What to Expect

Below you’ll find basic information about what to expect from the PhD Program in Regional Planning. Consult the PhD Program Handbook for more information and complete guidelines.

student walking across the street

Time to Completion

The department expects most students to complete their program within 4 academic years. Some students need 5 or more. Those students who enter the program with a workable question and accessible data will finish sooner. Those students whose research requires extensive fieldwork may need more time.

student walking across the street

Advisor and Committee

Upon admission to the program, we assign an advisor. After consulting with the advisor, the student invites faculty to form a committee. Composition of the committee at different stages of the doctoral studies is indicated in the PhD Handbook.

The student presents the following to their committee over the course of the program:

  • plan of study
  • qualifying exam
  • proposal defense (preliminary exam)
  • dissertation defense

Although the committee may change throughout the program, ideally, students present the proposal and dissertation defenses to the same committee members.

Credit Hours and Course Requirements

The PhD program requires 64 to 96 credit hours and awards graduate credit only for 400- and 500-level courses. This includes:

  • 2 years of formal coursework
  • independent study
  • dissertation preparation credit hours

Planning Theory: The PhD program requires 4 to 8 credit hours of Planning Theory.

  • UP 501: Planning History and Theory (4 hours)
  • UP 580: Advanced Planning Theory (4 hours)

Students may petition for exemption from UP 501 if they completed a similar course during their master’s program.

Research Design and Research Methods: We require 4 credit hours in a research design course. We strongly encourage students to take UP 589 Research Design and Methods. We also require 12 approved hours in research methods to prepare for dissertation research.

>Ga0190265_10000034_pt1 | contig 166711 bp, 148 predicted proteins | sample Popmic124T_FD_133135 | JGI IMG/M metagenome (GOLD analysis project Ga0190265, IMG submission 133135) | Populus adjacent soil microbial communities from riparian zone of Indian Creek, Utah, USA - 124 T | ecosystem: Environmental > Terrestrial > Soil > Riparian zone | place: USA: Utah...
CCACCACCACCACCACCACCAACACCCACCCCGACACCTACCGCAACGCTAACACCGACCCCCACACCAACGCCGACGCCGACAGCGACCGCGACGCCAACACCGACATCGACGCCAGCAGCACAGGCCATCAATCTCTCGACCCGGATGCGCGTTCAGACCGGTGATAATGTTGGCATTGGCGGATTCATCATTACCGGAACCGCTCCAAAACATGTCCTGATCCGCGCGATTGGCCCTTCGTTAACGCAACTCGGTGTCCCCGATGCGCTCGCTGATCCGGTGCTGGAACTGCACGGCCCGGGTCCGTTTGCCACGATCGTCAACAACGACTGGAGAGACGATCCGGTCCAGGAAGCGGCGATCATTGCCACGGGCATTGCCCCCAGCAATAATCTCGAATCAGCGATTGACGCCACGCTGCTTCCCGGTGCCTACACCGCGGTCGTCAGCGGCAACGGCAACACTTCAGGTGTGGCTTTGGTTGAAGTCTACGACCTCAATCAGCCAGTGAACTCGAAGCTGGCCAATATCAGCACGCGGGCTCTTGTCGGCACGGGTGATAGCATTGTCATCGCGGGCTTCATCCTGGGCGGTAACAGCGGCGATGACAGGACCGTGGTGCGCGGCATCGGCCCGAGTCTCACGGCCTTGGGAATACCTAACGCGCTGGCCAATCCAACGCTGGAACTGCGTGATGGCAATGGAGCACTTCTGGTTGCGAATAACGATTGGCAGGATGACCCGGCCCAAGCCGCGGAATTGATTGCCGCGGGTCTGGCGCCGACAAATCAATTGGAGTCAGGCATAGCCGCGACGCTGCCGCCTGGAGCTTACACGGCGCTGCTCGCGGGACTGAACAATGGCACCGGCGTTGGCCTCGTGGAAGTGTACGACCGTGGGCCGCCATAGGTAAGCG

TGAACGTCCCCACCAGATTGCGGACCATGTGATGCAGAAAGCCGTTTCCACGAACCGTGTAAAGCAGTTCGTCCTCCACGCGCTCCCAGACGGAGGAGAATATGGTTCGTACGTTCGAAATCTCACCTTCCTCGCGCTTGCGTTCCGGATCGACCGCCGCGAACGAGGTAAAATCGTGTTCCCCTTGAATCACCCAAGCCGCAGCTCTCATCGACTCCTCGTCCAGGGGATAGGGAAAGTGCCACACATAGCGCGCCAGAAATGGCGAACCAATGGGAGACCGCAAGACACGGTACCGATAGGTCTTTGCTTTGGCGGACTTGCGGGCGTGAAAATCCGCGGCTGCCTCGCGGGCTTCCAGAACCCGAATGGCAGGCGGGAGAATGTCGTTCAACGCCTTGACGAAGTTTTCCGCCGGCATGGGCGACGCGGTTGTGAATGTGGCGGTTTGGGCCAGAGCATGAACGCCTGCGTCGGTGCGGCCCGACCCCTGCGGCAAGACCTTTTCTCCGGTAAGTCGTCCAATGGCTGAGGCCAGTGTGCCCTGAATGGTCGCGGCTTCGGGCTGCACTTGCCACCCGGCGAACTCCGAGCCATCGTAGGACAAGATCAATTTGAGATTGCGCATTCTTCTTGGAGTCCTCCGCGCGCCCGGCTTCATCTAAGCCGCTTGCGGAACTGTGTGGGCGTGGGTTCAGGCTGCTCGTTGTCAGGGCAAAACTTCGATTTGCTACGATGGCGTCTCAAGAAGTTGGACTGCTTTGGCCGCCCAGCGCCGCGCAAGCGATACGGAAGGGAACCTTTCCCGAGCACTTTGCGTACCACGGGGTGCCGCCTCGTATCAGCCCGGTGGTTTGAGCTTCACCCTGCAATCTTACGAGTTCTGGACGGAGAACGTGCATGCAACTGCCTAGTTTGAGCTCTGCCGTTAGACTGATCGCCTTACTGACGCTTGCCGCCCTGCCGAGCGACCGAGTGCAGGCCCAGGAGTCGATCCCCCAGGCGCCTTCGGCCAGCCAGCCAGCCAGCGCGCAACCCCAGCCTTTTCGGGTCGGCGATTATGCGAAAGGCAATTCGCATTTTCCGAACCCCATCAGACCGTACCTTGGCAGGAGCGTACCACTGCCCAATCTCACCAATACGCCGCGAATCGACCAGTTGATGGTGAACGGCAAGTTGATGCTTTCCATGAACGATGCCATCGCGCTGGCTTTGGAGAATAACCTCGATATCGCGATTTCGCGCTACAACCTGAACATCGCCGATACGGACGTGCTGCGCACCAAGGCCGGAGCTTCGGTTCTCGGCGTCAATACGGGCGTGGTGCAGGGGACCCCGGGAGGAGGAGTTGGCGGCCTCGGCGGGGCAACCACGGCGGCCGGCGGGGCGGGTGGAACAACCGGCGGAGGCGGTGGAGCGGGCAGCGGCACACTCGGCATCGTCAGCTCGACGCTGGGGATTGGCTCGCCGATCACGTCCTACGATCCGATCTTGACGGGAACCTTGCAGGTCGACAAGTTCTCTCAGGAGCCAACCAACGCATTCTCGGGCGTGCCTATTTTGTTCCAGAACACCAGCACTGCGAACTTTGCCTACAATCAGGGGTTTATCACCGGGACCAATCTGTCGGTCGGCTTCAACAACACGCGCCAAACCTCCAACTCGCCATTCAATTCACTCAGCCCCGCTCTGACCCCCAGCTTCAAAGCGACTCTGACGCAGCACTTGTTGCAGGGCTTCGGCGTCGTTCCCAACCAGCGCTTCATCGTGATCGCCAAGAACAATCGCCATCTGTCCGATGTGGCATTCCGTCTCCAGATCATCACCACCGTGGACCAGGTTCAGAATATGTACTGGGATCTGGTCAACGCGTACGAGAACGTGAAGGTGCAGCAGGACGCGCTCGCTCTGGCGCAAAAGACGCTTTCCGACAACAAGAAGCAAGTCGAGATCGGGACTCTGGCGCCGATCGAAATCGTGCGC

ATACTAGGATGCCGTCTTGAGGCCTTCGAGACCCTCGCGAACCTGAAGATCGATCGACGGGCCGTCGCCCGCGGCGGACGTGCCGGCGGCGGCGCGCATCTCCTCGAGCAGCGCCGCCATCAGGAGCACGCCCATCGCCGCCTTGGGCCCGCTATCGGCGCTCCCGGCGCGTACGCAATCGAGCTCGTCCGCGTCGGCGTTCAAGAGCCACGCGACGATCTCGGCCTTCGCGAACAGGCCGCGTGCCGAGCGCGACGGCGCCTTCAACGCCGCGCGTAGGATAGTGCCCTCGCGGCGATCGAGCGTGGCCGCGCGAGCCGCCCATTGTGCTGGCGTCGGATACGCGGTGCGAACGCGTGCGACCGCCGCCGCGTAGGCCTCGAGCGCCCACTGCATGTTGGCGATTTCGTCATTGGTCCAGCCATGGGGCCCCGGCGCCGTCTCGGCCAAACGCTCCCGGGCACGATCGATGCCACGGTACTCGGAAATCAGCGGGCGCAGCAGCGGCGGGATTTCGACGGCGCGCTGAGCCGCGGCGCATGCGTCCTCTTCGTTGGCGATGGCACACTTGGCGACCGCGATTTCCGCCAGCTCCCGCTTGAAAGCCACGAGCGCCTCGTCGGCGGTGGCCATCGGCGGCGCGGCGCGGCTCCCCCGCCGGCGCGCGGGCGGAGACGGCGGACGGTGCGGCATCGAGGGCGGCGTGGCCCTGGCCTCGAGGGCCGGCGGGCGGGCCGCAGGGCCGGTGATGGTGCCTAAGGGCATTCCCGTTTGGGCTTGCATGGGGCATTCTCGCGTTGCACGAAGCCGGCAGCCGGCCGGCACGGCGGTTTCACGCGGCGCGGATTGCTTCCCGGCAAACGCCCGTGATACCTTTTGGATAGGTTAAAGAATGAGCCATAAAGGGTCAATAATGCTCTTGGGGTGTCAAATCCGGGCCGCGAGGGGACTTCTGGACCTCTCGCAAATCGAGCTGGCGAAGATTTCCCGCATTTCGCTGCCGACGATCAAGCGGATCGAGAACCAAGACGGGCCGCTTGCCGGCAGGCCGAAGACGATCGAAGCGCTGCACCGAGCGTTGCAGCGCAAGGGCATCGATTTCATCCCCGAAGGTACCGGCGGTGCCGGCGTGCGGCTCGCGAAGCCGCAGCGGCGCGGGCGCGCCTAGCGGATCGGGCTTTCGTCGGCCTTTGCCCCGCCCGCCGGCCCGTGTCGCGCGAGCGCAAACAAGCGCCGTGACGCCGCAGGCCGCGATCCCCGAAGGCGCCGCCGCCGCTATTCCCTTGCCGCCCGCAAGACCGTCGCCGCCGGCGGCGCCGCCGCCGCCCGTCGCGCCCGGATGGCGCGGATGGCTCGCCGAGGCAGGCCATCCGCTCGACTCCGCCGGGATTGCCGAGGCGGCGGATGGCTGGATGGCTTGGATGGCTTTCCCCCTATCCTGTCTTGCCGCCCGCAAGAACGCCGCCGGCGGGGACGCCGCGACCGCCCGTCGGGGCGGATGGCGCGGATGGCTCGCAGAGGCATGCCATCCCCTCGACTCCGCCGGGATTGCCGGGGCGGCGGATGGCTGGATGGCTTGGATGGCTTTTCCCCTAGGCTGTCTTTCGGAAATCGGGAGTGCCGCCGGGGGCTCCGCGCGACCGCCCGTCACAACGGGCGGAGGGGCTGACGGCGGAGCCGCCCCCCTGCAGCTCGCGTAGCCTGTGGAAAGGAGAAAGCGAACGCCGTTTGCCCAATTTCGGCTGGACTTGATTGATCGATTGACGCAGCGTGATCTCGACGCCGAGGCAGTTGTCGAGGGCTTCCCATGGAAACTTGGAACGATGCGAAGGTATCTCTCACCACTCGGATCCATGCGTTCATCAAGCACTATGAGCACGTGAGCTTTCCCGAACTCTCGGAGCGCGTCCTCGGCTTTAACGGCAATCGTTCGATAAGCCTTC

Area of Specialization: Students need 16 credit hours of graduate-level coursework in their area of specialization, regarding its theories, histories, epistemologies, and methodologies. At least 8 of those 16 hours must be theory courses.

DSUP Seminars

During the first 2 years, we require students to attend the weekly PhD student-organized seminar series, DSUP Seminars. The series is named after the registered organization, Doctoral Students in Urban Planning. Second-year students are required to present. Students beyond their second year are encouraged to attend and present.

Major Milestones and Timeline

  • Plan of Study: presented 2nd or 3rd semester
    Students prepare and present their Plan of Study to their committee. This document discusses plans for courses, qualifying exam preparation, and preliminary dissertation objectives.
  • Synthesis Papers: completed by end of 4th semester
    Before the qualifying exam, students write 2 literature review papers that demonstrate mastery in 2 distinct areas of planning research.
  • Qualifying Examination: completed within 3 months of the end of the 4th semester
    Students take a qualifying exam that tests mastery of planning theory, research methods and design, and their specialization. The qualifying exam has a written and oral component. For the written component, students may take a “traditional” exam with written questions formulated by their committee. Or they may produce original scholarly research of journal-submission quality. This choice is made with an advisor, and both choices still require an oral exam. Consult the PhD Handbook for more details.
  • Dissertation Proposal Defense (the preliminary exam): completed within 1 semester of qualifying exam
    Students ascend to candidacy after defending their dissertation proposal, ideally within 1 semester of their qualifying exam. The student works with their advisor in preparing a 20-page paper, double spaced. The student then organizes and presents an oral proposal to their committee. The proposal preparation process provides the opportunity to hone grant and funding application skills.
  • Dissertation Preparation and Defense: defended by the end of the 8th semester
    Following candidacy, students conduct, analyze, and write their dissertation. They have 2 options: a traditional monograph or a series of 3 related journal publication-quality papers about their core research topic. (This decision is usually made during the proposal preparation process). Students consult with their advisor and committee during the writing process, presenting drafts and soliciting feedback. Once the committee approves, students defend their dissertation in a public oral defense.
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